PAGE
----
Mild winter sees swallows avoiding the long flight back to Africa
The swallow’s return has long been regarded as an indication of the end of winter and the emergence of the first signs of spring. But according to Niall Hatch of BirdWatch Ireland, “over the last few years there have been records of a few birds who haven’t bothered to migrate at all”.
Traditionally, swallows have left Irish shores to overwinter in Africa. The birds generally depart in the autumn and return in large numbers in about April. However, last year, swallows were recorded in counties Wicklow and Waterford well into November. “We would expect a couple of winter sightings,” explained Mr Hatch. “The weather in Ireland was mild enough that they could have survived.”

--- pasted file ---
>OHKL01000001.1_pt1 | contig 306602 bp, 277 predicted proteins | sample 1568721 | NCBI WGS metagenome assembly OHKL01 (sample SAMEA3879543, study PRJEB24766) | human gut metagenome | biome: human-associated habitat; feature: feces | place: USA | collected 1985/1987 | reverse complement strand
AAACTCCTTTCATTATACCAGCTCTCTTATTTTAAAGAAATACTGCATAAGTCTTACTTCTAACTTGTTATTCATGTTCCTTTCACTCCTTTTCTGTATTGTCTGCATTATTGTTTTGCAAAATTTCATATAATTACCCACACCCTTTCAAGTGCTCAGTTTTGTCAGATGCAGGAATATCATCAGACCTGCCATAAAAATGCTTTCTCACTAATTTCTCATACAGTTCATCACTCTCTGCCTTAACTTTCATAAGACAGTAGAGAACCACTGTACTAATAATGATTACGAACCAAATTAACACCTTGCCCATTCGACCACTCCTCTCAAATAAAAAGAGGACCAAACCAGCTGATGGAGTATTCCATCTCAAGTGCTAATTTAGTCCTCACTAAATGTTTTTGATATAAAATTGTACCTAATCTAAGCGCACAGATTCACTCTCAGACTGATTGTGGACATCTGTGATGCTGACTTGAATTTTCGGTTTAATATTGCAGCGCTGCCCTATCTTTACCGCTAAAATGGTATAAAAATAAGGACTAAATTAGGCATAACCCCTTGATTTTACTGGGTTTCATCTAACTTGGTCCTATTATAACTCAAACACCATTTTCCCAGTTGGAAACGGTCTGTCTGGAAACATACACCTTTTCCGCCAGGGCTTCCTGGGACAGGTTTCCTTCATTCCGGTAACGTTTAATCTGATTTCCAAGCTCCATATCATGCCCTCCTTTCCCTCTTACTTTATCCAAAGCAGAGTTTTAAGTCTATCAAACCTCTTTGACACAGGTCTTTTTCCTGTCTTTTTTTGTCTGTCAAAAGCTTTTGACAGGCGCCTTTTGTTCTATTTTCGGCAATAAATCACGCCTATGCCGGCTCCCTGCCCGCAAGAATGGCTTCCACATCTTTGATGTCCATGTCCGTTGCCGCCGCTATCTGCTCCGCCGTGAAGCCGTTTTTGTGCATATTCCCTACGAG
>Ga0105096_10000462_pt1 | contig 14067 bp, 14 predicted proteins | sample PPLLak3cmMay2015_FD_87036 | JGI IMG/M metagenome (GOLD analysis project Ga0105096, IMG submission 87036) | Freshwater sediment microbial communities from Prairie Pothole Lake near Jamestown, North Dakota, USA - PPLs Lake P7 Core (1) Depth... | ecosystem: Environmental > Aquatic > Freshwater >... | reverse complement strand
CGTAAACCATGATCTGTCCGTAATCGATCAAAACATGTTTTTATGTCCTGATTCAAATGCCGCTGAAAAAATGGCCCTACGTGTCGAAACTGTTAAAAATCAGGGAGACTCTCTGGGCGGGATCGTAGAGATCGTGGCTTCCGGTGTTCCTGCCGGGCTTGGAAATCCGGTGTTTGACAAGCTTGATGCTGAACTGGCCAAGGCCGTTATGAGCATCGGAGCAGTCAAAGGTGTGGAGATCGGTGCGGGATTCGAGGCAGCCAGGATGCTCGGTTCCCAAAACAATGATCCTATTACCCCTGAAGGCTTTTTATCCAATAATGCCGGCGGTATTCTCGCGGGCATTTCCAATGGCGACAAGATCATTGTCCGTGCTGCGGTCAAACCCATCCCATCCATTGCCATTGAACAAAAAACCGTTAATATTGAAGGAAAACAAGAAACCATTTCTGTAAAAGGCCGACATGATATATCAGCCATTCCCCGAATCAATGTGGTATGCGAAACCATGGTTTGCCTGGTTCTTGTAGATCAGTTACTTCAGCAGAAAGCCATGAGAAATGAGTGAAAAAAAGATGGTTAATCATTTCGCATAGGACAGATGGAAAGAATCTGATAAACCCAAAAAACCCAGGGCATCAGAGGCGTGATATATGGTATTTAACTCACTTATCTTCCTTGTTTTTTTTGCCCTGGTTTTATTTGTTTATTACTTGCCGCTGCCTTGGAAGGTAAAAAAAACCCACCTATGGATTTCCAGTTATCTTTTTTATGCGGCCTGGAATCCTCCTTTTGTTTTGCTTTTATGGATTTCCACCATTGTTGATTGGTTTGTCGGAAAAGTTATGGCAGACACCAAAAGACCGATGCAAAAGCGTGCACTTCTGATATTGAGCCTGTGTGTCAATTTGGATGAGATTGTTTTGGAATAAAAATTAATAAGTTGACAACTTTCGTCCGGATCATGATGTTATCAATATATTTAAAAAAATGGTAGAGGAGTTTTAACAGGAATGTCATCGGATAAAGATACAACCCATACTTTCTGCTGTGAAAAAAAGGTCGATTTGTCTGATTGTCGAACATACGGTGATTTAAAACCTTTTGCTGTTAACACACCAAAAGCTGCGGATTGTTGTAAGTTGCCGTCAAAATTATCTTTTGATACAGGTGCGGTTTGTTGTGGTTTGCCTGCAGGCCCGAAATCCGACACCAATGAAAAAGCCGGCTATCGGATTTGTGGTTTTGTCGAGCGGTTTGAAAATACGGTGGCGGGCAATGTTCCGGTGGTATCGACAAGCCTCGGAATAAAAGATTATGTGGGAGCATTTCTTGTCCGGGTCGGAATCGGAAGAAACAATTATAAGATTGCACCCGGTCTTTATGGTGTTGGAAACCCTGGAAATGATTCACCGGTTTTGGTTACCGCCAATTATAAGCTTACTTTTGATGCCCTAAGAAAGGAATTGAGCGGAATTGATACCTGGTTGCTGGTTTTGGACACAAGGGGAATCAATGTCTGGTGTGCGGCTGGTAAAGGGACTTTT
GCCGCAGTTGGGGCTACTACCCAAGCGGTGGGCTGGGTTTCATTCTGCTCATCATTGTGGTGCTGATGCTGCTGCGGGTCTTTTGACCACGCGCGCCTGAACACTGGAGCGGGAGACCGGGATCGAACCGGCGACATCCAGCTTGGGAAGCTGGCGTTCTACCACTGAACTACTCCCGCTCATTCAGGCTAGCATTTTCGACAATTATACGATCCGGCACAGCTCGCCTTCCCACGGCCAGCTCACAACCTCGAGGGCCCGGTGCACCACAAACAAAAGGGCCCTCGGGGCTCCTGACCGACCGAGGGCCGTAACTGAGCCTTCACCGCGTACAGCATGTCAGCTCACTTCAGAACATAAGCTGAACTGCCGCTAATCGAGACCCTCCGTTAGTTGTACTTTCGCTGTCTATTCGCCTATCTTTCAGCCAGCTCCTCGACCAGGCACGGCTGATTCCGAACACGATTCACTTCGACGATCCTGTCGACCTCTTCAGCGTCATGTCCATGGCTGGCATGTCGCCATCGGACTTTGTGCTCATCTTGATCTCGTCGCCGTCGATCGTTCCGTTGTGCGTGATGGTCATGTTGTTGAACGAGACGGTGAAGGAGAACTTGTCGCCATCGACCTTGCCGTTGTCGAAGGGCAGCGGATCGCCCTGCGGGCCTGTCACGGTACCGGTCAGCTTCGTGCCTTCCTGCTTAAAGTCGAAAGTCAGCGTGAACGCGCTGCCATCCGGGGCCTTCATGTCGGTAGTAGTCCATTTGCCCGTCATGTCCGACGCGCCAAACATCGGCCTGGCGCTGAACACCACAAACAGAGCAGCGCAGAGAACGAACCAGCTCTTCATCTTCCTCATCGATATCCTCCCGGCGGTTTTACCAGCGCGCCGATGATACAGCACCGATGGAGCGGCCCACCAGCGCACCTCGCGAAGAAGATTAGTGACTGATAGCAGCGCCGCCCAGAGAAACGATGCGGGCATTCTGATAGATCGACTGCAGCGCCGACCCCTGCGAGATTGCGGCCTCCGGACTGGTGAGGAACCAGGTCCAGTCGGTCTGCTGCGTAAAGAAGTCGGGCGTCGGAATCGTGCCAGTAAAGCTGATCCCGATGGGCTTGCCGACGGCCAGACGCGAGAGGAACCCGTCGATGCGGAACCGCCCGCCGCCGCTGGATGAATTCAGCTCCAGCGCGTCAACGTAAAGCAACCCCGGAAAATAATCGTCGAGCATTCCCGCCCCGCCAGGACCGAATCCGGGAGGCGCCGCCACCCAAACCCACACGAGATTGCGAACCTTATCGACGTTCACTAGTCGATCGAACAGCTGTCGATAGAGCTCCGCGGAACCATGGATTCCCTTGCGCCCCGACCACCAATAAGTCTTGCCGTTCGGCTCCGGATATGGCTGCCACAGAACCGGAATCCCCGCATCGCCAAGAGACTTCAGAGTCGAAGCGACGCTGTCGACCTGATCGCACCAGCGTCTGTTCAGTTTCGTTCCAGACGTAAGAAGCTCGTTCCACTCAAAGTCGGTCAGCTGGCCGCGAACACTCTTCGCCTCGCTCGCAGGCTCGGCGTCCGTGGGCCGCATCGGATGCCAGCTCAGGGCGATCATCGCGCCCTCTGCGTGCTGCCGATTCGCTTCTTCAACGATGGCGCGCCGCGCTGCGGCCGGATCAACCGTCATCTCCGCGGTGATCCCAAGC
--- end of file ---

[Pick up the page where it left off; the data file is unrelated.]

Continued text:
He said the first “reliable” swallow sighting in Ireland this year was near Clonakilty in Co Cork last Saturday, March 3rd.
The online school study Greenwave.iehas gathered no less than 18 sightings of swallows around the country since January 29th, when the first swallow was reported by Claregalway National School. Participating schools monitor the signs of spring, focusing on hawthorn, frogspawn, horse chestnut, ash, primrose and the swallow. Project manager at Greenwave.ie, Caroline Coleman, said records for the current season had to be opened early due to the mild conditions.